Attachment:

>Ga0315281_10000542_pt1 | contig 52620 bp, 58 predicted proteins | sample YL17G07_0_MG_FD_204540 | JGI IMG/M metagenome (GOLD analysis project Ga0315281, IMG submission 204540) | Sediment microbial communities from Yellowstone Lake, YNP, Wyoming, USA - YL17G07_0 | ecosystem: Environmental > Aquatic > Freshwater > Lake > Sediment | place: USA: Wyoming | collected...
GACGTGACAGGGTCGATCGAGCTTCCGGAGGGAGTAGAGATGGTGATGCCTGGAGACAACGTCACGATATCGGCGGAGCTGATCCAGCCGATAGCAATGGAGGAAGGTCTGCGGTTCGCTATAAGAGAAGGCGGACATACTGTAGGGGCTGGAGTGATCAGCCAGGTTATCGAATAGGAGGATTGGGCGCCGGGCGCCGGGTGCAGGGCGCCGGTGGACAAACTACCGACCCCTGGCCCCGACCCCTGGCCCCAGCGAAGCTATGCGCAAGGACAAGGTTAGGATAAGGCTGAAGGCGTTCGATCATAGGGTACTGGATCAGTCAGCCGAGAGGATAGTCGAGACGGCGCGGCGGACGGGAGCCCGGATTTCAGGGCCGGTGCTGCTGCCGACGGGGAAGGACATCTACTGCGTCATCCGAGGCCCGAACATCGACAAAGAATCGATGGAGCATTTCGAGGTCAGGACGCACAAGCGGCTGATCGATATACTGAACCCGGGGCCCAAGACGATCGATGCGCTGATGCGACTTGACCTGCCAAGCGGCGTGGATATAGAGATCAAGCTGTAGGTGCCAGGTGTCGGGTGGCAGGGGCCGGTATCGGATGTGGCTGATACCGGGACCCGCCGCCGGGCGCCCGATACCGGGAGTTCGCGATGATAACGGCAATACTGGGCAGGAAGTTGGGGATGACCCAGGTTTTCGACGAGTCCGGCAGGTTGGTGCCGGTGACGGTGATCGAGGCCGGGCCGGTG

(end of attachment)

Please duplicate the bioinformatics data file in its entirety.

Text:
>Ga0315281_10000542_pt1 | contig 52620 bp, 58 predicted proteins | sample YL17G07_0_MG_FD_204540 | JGI IMG/M metagenome (GOLD analysis project Ga0315281, IMG submission 204540) | Sediment microbial communities from Yellowstone Lake, YNP, Wyoming, USA - YL17G07_0 | ecosystem: Environmental > Aquatic > Freshwater > Lake > Sediment | place: USA: Wyoming | collected...
GACGTGACAGGGTCGATCGAGCTTCCGGAGGGAGTAGAGATGGTGATGCCTGGAGACAACGTCACGATATCGGCGGAGCTGATCCAGCCGATAGCAATGGAGGAAGGTCTGCGGTTCGCTATAAGAGAAGGCGGACATACTGTAGGGGCTGGAGTGATCAGCCAGGTTATCGAATAGGAGGATTGGGCGCCGGGCGCCGGGTGCAGGGCGCCGGTGGACAAACTACCGACCCCTGGCCCCGACCCCTGGCCCCAGCGAAGCTATGCGCAAGGACAAGGTTAGGATAAGGCTGAAGGCGTTCGATCATAGGGTACTGGATCAGTCAGCCGAGAGGATAGTCGAGACGGCGCGGCGGACGGGAGCCCGGATTTCAGGGCCGGTGCTGCTGCCGACGGGGAAGGACATCTACTGCGTCATCCGAGGCCCGAACATCGACAAAGAATCGATGGAGCATTTCGAGGTCAGGACGCACAAGCGGCTGATCGATATACTGAACCCGGGGCCCAAGACGATCGATGCGCTGATGCGACTTGACCTGCCAAGCGGCGTGGATATAGAGATCAAGCTGTAGGTGCCAGGTGTCGGGTGGCAGGGGCCGGTATCGGATGTGGCTGATACCGGGACCCGCCGCCGGGCGCCCGATACCGGGAGTTCGCGATGATAACGGCAATACTGGGCAGGAAGTTGGGGATGACCCAGGTTTTCGACGAGTCCGGCAGGTTGGTGCCGGTGACGGTGATCGAGGCCGGGCCGGTG